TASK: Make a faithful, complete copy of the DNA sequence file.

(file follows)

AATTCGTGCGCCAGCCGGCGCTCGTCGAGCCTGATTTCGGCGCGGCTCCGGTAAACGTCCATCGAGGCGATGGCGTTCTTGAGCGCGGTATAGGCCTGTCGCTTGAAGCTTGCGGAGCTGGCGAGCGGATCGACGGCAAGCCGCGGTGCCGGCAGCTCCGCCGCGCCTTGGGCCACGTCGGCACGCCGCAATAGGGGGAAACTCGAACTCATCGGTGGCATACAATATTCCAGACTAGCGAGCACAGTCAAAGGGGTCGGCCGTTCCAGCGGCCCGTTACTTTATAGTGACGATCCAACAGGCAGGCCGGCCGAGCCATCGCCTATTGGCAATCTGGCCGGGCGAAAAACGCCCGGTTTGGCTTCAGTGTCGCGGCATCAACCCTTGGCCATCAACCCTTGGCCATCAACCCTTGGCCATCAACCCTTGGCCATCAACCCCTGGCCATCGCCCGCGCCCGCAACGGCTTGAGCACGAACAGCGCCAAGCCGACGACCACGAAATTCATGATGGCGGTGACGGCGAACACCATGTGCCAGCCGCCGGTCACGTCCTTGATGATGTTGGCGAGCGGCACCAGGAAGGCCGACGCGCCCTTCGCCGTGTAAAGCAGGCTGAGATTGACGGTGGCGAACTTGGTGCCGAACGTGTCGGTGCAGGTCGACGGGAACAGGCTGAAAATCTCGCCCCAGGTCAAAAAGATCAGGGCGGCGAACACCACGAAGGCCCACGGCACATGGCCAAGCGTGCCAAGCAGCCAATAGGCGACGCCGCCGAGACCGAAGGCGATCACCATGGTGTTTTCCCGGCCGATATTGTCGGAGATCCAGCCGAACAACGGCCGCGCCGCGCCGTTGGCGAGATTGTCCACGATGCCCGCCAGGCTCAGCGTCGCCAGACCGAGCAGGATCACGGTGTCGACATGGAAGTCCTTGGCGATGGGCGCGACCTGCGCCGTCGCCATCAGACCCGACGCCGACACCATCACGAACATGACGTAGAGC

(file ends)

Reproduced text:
AATTCGTGCGCCAGCCGGCGCTCGTCGAGCCTGATTTCGGCGCGGCTCCGGTAAACGTCCATCGAGGCGATGGCGTTCTTGAGCGCGGTATAGGCCTGTCGCTTGAAGCTTGCGGAGCTGGCGAGCGGATCGACGGCAAGCCGCGGTGCCGGCAGCTCCGCCGCGCCTTGGGCCACGTCGGCACGCCGCAATAGGGGGAAACTCGAACTCATCGGTGGCATACAATATTCCAGACTAGCGAGCACAGTCAAAGGGGTCGGCCGTTCCAGCGGCCCGTTACTTTATAGTGACGATCCAACAGGCAGGCCGGCCGAGCCATCGCCTATTGGCAATCTGGCCGGGCGAAAAACGCCCGGTTTGGCTTCAGTGTCGCGGCATCAACCCTTGGCCATCAACCCTTGGCCATCAACCCTTGGCCATCAACCCTTGGCCATCAACCCCTGGCCATCGCCCGCGCCCGCAACGGCTTGAGCACGAACAGCGCCAAGCCGACGACCACGAAATTCATGATGGCGGTGACGGCGAACACCATGTGCCAGCCGCCGGTCACGTCCTTGATGATGTTGGCGAGCGGCACCAGGAAGGCCGACGCGCCCTTCGCCGTGTAAAGCAGGCTGAGATTGACGGTGGCGAACTTGGTGCCGAACGTGTCGGTGCAGGTCGACGGGAACAGGCTGAAAATCTCGCCCCAGGTCAAAAAGATCAGGGCGGCGAACACCACGAAGGCCCACGGCACATGGCCAAGCGTGCCAAGCAGCCAATAGGCGACGCCGCCGAGACCGAAGGCGATCACCATGGTGTTTTCCCGGCCGATATTGTCGGAGATCCAGCCGAACAACGGCCGCGCCGCGCCGTTGGCGAGATTGTCCACGATGCCCGCCAGGCTCAGCGTCGCCAGACCGAGCAGGATCACGGTGTCGACATGGAAGTCCTTGGCGATGGGCGCGACCTGCGCCGTCGCCATCAGACCCGACGCCGACACCATCACGAACATGACGTAGAGC